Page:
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Shorter stays linked to rapid rehospitalization

November 17, 2016
by Tom Valentino, Senior Editor
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While they aren’t ready to draw a direct cause-and-effect relationship between the two data points, researchers at the Treatment Advocacy Center have released a study that shows states that hospitalize severely ill psychiatric patients for shorter periods of time have higher readmission rates within six months of discharge than state hospitals with longer median stays.

The findings are part of “Released, Relapsed, Rehospitalized: Length of Stay and Readmission Rates in State Hospitals, a Comparative State Survey,” an analysis of federal data from 2015 by the Treatment Advocacy Center, a national not-for-profit group. The report finds patients at state hospitals with the shortest length of stay were three times more likely to be readmitted to a state hospital within 30 days and 180 days than patients with the longest initial stays.

“It just makes sense if you aren’t able to take the time to ensure person is on the right medication, the medication is working effectively and that they’re stabilized,” says John Snook, executive director of the Treatment Advocacy Center and the report’s senior author. “It’s unsurprising that you are going to see an increase in readmissions.”

In 1955, there were 560,000 state hospital beds for an estimated 3.3 million American adults living with serious mental illness and other disabilities. In early 2016, the number of beds had dropped to 38,000 while the number of Americans facing such conditions rose to 8.1 million.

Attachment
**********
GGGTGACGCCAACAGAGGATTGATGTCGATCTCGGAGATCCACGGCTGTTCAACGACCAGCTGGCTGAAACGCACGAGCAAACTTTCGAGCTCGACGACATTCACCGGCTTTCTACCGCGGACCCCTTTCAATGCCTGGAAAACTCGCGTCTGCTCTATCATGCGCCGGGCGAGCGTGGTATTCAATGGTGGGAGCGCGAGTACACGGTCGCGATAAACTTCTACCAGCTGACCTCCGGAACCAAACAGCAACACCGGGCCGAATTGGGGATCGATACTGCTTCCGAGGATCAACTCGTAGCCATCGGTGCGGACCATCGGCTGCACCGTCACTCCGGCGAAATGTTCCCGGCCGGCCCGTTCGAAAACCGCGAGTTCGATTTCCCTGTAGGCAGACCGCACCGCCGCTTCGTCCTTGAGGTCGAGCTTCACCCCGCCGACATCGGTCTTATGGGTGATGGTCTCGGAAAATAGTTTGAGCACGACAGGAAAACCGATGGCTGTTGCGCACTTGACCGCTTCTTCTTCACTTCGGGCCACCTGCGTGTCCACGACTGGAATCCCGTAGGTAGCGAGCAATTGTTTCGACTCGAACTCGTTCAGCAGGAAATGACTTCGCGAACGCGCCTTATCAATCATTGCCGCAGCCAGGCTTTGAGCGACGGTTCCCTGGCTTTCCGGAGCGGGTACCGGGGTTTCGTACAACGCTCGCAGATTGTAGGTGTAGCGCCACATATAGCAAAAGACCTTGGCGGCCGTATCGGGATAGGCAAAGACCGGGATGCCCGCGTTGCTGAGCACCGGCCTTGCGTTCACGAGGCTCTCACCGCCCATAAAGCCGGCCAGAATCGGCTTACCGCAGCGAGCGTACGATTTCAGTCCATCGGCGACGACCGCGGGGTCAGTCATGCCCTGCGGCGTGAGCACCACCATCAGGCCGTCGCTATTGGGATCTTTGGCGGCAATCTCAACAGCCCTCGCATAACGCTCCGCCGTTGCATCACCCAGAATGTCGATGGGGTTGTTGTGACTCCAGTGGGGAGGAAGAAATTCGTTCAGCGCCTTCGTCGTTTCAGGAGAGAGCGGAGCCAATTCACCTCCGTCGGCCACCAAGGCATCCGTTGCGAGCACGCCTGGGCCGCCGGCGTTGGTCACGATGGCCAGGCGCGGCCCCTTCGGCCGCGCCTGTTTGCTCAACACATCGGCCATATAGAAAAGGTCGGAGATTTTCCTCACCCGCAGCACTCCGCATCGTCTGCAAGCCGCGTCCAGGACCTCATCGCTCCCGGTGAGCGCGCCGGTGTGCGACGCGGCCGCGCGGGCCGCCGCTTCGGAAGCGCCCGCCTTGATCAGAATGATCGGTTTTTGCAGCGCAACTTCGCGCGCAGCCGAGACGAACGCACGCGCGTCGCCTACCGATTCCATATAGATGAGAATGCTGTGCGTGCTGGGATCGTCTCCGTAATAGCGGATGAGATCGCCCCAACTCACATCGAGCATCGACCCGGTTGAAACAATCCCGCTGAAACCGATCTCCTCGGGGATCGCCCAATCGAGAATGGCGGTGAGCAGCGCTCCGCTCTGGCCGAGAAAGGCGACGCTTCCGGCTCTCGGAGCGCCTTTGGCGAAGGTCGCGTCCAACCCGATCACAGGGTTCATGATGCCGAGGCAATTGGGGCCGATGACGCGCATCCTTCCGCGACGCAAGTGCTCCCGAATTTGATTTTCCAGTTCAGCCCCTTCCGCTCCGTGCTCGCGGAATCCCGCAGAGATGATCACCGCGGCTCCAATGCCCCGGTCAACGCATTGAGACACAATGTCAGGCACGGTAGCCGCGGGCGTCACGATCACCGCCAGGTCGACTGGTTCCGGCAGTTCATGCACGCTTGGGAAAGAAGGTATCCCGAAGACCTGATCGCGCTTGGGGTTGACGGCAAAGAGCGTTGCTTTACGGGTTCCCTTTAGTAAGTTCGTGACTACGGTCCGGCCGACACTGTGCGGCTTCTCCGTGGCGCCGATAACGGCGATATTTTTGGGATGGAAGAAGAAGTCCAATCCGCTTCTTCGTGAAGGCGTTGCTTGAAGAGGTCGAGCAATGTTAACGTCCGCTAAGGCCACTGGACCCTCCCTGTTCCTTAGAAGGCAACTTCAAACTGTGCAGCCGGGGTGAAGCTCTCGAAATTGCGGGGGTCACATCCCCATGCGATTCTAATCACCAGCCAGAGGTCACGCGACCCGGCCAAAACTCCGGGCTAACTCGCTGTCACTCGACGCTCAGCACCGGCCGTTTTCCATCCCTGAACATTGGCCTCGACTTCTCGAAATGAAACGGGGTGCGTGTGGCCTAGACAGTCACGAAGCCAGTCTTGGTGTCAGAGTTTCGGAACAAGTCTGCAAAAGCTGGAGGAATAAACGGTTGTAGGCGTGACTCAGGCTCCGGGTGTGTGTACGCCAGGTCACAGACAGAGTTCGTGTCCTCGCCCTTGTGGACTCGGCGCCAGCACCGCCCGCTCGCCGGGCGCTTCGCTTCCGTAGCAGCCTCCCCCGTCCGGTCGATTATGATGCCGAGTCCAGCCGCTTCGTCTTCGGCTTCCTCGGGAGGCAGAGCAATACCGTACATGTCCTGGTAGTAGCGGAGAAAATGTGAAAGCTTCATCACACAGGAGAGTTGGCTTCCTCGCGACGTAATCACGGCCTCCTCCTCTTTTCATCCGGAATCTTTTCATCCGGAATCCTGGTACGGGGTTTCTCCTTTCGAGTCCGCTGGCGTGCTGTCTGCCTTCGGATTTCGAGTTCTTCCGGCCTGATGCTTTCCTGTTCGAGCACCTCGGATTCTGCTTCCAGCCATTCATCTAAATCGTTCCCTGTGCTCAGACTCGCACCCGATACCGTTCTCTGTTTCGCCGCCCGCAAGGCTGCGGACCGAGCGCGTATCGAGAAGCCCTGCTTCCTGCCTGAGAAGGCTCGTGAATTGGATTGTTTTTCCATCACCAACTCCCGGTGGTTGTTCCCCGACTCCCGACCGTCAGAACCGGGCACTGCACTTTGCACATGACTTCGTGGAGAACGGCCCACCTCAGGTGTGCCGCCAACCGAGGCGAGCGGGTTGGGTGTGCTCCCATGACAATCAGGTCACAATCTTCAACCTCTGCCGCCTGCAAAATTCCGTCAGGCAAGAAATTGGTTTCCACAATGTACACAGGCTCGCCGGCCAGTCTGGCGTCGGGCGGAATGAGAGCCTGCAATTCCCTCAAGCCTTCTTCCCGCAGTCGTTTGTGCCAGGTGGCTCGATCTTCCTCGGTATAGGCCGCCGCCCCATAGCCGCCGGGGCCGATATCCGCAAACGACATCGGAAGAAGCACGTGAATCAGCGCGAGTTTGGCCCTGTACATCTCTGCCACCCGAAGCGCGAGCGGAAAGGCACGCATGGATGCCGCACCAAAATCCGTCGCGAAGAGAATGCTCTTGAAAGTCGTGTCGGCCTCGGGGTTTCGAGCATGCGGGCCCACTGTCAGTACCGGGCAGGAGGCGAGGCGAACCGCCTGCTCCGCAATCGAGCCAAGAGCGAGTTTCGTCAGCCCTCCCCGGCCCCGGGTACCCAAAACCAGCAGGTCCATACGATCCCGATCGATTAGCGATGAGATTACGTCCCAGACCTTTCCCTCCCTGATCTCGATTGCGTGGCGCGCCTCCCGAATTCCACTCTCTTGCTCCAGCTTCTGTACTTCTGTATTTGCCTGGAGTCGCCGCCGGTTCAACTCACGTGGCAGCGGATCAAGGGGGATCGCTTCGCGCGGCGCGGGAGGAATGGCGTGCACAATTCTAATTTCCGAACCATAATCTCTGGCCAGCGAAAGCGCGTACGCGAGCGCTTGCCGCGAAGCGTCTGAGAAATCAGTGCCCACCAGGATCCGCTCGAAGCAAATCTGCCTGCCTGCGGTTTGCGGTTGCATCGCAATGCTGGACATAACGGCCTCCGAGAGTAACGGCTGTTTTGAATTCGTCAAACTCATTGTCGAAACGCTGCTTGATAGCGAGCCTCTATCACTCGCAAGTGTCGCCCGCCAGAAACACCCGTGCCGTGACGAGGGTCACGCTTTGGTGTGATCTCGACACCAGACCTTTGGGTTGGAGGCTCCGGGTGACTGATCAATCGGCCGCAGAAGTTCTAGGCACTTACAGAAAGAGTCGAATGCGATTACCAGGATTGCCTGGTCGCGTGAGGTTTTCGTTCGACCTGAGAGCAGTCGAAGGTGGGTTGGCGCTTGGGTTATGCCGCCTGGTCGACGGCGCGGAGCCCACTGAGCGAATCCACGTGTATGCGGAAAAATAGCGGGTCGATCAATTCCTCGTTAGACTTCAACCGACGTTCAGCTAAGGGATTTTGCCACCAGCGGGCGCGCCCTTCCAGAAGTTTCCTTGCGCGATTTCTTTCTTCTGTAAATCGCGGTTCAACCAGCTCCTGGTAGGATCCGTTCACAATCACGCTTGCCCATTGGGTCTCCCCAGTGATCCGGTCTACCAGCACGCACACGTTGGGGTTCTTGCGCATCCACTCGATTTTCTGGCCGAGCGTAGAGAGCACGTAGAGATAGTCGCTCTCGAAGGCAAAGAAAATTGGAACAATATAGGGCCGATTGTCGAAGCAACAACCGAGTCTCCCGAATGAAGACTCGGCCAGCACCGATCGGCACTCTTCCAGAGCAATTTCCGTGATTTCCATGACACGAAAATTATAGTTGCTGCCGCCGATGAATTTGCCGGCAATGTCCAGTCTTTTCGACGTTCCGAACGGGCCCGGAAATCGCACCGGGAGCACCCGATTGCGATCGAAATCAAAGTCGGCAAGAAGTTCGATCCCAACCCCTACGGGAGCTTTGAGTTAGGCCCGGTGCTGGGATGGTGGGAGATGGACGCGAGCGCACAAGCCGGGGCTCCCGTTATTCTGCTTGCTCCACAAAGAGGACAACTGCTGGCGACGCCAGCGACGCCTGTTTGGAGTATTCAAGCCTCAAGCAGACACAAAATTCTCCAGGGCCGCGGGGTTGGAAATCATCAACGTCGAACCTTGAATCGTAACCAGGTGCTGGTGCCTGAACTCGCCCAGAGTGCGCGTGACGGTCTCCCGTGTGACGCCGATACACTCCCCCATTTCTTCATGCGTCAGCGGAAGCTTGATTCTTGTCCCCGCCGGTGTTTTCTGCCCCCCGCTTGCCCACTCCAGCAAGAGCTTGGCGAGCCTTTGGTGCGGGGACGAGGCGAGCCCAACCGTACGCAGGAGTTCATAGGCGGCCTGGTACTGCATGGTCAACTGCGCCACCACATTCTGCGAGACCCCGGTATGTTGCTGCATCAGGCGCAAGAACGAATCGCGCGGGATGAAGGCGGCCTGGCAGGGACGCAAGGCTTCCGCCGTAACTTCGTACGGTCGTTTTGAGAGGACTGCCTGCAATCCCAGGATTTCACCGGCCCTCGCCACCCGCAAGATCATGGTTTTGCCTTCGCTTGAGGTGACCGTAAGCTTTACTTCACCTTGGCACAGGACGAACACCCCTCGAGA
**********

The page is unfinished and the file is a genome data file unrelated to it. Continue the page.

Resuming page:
Without an adequate number of beds, Snook says, state hospitals are discharging patients prematurely to accommodate forensic patients or those who are being sent to treatment under court orders.

“We have state after state being hit by lawsuits because people are being trapped basically in jail as they wait for a state hospital bed,” Snook tells Behavioral Healthcare Executive. “Those people have a constitutional right to get into that bed, and that only provides more pressure on state hospitals to say ‘those individuals who get here without a crime, we’ll have to minimize their stay.’ And that’s a terrible situation for us to be in, to say the way to get long-term care is to be arrested and go to jail.”

To help alleviate some of the strain on state hospitals, Snook says the Treatment Advocacy Center is now working on a formula that will help the facilities quantify how adding beds would reduce the wait for forensic patients to receive treatment.

“That will be a helpful tool,” Snook says. “We have lots of states that are just guessing as to how many hospital beds they need.”